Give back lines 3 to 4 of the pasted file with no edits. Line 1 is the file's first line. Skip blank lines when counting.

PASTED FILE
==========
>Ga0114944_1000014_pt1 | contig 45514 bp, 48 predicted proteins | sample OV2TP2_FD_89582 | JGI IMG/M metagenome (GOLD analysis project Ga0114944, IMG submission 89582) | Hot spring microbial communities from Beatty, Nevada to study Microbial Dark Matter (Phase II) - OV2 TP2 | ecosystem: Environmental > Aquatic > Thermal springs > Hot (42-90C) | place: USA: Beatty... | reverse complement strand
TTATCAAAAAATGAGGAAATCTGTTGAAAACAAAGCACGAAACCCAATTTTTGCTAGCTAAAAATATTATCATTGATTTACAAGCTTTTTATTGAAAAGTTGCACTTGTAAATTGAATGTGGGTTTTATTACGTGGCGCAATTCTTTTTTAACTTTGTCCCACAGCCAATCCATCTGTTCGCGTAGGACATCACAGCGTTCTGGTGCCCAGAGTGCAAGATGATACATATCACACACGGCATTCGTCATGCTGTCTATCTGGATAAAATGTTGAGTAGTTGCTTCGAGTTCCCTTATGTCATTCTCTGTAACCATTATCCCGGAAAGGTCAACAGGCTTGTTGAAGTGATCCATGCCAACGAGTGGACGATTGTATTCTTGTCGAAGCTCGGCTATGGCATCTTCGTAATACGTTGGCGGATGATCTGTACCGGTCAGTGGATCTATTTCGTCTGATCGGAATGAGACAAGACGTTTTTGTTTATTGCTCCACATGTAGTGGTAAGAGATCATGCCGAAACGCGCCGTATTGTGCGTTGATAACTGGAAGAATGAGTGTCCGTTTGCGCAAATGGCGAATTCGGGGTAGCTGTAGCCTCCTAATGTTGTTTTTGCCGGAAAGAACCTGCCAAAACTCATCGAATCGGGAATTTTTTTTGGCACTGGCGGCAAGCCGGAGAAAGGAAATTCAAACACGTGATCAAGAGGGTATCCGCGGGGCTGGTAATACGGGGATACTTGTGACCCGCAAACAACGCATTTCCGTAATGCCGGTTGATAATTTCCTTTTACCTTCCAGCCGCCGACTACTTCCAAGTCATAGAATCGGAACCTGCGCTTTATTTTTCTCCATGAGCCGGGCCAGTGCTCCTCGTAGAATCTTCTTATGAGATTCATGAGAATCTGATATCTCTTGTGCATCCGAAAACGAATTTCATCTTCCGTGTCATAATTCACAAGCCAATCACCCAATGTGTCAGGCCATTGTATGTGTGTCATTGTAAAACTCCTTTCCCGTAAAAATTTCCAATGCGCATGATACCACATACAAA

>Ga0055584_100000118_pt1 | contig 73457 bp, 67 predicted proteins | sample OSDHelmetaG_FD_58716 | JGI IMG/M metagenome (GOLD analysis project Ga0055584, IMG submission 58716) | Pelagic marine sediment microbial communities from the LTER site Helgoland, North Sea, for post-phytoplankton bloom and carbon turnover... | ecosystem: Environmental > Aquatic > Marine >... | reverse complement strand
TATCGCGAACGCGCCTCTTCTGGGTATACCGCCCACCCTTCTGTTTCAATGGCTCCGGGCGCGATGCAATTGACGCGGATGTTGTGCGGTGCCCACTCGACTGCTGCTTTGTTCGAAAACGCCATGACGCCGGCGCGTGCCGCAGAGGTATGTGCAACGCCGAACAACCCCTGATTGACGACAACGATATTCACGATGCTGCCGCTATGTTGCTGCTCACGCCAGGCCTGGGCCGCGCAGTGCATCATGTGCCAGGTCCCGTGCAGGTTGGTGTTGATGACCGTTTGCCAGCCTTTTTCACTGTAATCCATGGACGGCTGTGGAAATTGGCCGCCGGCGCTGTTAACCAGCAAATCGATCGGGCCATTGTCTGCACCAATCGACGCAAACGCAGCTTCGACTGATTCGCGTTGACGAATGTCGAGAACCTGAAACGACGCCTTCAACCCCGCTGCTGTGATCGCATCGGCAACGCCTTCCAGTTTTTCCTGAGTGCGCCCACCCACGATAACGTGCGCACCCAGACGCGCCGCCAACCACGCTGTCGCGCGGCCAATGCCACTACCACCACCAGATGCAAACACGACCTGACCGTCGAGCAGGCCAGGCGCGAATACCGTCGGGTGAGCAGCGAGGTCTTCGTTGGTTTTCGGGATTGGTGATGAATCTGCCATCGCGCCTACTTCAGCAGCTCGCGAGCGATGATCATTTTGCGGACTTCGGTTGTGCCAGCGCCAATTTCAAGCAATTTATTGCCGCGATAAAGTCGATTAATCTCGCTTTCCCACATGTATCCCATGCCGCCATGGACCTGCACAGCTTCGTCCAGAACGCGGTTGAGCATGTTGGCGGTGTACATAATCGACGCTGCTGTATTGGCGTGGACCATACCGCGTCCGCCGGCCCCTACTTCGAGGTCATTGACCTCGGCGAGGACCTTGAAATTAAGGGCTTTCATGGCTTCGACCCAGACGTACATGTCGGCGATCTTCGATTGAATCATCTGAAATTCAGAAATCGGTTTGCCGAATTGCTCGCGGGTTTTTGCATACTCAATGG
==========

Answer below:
>Ga0055584_100000118_pt1 | contig 73457 bp, 67 predicted proteins | sample OSDHelmetaG_FD_58716 | JGI IMG/M metagenome (GOLD analysis project Ga0055584, IMG submission 58716) | Pelagic marine sediment microbial communities from the LTER site Helgoland, North Sea, for post-phytoplankton bloom and carbon turnover... | ecosystem: Environmental > Aquatic > Marine >... | reverse complement strand
TATCGCGAACGCGCCTCTTCTGGGTATACCGCCCACCCTTCTGTTTCAATGGCTCCGGGCGCGATGCAATTGACGCGGATGTTGTGCGGTGCCCACTCGACTGCTGCTTTGTTCGAAAACGCCATGACGCCGGCGCGTGCCGCAGAGGTATGTGCAACGCCGAACAACCCCTGATTGACGACAACGATATTCACGATGCTGCCGCTATGTTGCTGCTCACGCCAGGCCTGGGCCGCGCAGTGCATCATGTGCCAGGTCCCGTGCAGGTTGGTGTTGATGACCGTTTGCCAGCCTTTTTCACTGTAATCCATGGACGGCTGTGGAAATTGGCCGCCGGCGCTGTTAACCAGCAAATCGATCGGGCCATTGTCTGCACCAATCGACGCAAACGCAGCTTCGACTGATTCGCGTTGACGAATGTCGAGAACCTGAAACGACGCCTTCAACCCCGCTGCTGTGATCGCATCGGCAACGCCTTCCAGTTTTTCCTGAGTGCGCCCACCCACGATAACGTGCGCACCCAGACGCGCCGCCAACCACGCTGTCGCGCGGCCAATGCCACTACCACCACCAGATGCAAACACGACCTGACCGTCGAGCAGGCCAGGCGCGAATACCGTCGGGTGAGCAGCGAGGTCTTCGTTGGTTTTCGGGATTGGTGATGAATCTGCCATCGCGCCTACTTCAGCAGCTCGCGAGCGATGATCATTTTGCGGACTTCGGTTGTGCCAGCGCCAATTTCAAGCAATTTATTGCCGCGATAAAGTCGATTAATCTCGCTTTCCCACATGTATCCCATGCCGCCATGGACCTGCACAGCTTCGTCCAGAACGCGGTTGAGCATGTTGGCGGTGTACATAATCGACGCTGCTGTATTGGCGTGGACCATACCGCGTCCGCCGGCCCCTACTTCGAGGTCATTGACCTCGGCGAGGACCTTGAAATTAAGGGCTTTCATGGCTTCGACCCAGACGTACATGTCGGCGATCTTCGATTGAATCATCTGAAATTCAGAAATCGGTTTGCCGAATTGCTCGCGGGTTTTTGCATACTCAATGG